Featured Research

from universities, journals, and other organizations

Think you'll ace that test? Think again, then start studying

Date:
March 23, 2011
Source:
Association for Psychological Science
Summary:
We hold many beliefs about memory -- for instance, if you study more, you learn more. We are also constantly making judgments about particular instances of learning and remembering -- I'll never forget this party! That was easy to understand. I'll ace it on the test.

We hold many beliefs about memory -- for instance, if you study more, you learn more. We are also constantly making judgments about particular instances of learning and remembering -- I'll never forget this party! That was easy to understand. I'll ace it on the test.

But do beliefs influence judgments, and how do judgments affect memory performance? "There's a disconnect among beliefs, judgments, and actual memory," says Williams College psychologist Nate Kornell. Ask people to predict how or what they will learn and "in many situations, they do a breathtakingly bad job."

Why? A new study by Kornell -- with Matthew G. Rhodes of Colorado State University, Alan D. Castel of University of California/Los Angeles, and Sarah K. Tauber of Kent State University -- posits that we make predictions about memory based on how we feel while we're encountering the information to be learned, and that can lead us astray. The study will be published in Psychological Science, a journal of the Association for Psychological Science.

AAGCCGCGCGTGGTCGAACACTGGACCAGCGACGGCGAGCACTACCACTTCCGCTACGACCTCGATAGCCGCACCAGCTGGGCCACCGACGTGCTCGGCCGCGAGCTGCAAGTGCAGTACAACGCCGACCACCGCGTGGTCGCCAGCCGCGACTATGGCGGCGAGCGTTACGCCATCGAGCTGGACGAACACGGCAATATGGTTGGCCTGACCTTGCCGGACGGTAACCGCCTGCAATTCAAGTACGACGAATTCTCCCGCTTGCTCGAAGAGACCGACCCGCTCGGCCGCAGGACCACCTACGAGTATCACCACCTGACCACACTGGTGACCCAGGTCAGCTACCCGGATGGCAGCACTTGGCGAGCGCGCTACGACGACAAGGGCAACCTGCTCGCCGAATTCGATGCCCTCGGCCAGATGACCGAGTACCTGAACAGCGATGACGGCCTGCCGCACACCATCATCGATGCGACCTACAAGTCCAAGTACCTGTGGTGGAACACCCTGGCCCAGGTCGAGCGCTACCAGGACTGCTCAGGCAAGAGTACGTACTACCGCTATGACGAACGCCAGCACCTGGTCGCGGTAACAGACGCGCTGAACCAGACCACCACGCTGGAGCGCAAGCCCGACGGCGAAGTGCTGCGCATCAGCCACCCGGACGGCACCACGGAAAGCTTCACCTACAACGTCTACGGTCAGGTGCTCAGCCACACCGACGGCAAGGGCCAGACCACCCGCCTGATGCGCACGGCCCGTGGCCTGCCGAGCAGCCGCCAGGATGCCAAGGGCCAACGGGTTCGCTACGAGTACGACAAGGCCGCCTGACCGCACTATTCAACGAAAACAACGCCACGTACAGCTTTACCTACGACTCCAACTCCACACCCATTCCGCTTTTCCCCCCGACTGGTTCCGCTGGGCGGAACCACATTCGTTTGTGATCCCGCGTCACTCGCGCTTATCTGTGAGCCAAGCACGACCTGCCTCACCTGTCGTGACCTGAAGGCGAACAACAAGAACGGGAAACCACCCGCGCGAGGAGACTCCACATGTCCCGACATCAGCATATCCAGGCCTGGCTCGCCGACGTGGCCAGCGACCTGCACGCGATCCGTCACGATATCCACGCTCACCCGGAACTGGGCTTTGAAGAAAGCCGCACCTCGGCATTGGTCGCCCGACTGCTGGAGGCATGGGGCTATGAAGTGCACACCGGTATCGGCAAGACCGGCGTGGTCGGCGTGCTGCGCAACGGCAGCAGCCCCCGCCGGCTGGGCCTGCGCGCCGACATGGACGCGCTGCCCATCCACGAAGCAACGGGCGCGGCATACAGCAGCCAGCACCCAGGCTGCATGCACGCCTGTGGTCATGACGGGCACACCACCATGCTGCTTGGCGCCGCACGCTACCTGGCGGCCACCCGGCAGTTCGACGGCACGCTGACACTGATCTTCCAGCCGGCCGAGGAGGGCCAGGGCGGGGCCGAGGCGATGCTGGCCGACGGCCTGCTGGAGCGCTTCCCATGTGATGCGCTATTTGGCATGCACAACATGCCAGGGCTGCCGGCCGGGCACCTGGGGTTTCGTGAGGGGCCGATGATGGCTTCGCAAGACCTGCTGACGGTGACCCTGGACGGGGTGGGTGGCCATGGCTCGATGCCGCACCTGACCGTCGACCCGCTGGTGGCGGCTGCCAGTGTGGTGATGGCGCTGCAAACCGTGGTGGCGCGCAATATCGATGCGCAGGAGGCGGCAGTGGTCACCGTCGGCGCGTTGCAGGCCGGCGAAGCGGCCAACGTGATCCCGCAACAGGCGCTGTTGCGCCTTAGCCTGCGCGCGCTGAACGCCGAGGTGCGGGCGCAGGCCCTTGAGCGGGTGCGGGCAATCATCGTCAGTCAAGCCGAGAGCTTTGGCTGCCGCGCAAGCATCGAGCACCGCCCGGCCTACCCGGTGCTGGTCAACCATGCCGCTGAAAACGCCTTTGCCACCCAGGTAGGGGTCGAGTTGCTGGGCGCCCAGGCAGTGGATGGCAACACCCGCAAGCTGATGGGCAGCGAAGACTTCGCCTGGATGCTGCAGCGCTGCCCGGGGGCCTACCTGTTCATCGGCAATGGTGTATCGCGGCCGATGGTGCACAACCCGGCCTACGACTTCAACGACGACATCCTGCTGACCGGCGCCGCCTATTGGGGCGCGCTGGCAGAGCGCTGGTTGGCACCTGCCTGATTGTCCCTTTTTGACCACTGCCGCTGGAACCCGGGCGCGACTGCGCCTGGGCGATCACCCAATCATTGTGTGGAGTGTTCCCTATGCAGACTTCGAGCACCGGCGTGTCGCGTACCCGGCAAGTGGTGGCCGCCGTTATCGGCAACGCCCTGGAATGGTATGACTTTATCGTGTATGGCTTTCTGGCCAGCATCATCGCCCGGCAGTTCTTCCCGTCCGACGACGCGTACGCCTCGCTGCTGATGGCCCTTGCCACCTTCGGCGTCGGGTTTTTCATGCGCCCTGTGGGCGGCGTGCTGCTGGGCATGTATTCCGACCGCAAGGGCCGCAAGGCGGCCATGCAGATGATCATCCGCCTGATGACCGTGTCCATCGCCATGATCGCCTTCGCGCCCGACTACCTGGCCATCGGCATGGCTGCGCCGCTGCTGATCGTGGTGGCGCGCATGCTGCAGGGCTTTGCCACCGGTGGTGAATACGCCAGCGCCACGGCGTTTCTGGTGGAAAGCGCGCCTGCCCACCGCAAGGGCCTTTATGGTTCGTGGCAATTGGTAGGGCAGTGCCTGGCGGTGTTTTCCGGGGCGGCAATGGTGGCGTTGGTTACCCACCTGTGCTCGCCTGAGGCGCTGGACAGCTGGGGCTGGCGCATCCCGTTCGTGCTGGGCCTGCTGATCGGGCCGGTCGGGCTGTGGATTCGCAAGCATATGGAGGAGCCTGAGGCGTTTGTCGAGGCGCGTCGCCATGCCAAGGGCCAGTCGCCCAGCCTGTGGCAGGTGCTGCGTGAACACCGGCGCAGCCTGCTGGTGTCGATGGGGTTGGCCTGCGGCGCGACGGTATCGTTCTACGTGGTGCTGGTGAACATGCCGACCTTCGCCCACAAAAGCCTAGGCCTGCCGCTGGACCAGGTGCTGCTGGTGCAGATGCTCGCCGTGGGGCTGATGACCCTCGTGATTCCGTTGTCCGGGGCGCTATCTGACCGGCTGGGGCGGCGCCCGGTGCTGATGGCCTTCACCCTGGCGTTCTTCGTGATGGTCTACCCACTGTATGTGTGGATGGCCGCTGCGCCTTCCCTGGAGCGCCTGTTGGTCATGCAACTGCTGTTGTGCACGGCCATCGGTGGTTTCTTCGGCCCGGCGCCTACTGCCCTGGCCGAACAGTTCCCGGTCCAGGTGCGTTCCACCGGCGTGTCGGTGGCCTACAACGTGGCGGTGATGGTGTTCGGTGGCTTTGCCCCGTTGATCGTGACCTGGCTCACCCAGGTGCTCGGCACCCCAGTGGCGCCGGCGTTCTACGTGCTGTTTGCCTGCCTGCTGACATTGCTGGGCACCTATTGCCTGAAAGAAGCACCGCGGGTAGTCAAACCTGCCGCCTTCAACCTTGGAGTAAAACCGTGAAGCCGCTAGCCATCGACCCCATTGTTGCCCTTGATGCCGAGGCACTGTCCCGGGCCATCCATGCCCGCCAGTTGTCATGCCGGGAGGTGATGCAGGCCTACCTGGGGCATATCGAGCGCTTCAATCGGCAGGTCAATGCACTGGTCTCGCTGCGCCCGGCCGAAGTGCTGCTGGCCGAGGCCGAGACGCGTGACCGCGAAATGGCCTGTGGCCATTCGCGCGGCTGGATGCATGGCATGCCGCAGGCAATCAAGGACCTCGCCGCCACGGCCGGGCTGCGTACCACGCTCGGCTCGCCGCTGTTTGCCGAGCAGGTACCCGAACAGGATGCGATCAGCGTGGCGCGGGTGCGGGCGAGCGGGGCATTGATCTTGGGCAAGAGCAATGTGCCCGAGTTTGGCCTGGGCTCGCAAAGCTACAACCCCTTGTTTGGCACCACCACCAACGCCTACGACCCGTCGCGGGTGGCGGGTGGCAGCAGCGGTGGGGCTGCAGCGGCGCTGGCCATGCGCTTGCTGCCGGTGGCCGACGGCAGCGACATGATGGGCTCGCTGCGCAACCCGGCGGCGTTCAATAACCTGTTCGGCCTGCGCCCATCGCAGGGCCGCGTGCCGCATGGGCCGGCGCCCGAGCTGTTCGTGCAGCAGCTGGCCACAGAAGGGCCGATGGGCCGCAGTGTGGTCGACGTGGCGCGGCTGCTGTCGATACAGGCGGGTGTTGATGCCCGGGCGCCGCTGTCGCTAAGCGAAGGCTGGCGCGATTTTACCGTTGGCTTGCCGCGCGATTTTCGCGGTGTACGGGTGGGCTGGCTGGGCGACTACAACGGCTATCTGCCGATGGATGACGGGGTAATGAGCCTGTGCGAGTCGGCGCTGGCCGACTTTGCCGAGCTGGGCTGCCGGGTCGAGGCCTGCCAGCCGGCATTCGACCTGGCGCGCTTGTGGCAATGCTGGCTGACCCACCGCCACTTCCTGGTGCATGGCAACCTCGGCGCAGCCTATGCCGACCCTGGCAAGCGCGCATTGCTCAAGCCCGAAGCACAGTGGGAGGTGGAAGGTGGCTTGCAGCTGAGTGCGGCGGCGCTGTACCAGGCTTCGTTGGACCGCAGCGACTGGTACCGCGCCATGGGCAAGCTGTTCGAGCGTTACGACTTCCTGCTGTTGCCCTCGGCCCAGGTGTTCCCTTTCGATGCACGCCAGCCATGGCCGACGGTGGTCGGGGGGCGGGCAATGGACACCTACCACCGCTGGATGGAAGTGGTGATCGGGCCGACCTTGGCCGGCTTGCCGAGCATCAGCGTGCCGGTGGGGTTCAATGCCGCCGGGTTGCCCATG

The researchers conducted three experiments, each with about 80 participants from teenagers to senior citizens. To test the relationships between "metamemory" -- or beliefs and judgments about memory -- and performance, they looked at two factors: the ease of processing information and the promise of future study opportunities.

The participants were serially shown words in large or small fonts and asked to predict how well they'd remember each. In one iteration of the experiment, they knew they'd have either one more chance or none to study the words; in another, three more chances or none. Afterwards, they were tested on their memory of the words.

As expected, font size affected judgment but not memory. Because the larger fonts felt more fluently processed, participants thought they'd be easier to remember. But they weren't. The number of study opportunities did affect memory -- and the more repetitions, the better the performance. Participants predicted this would be so, but significantly underestimated the improvement additional study would yield. Belief affected judgment, but not much.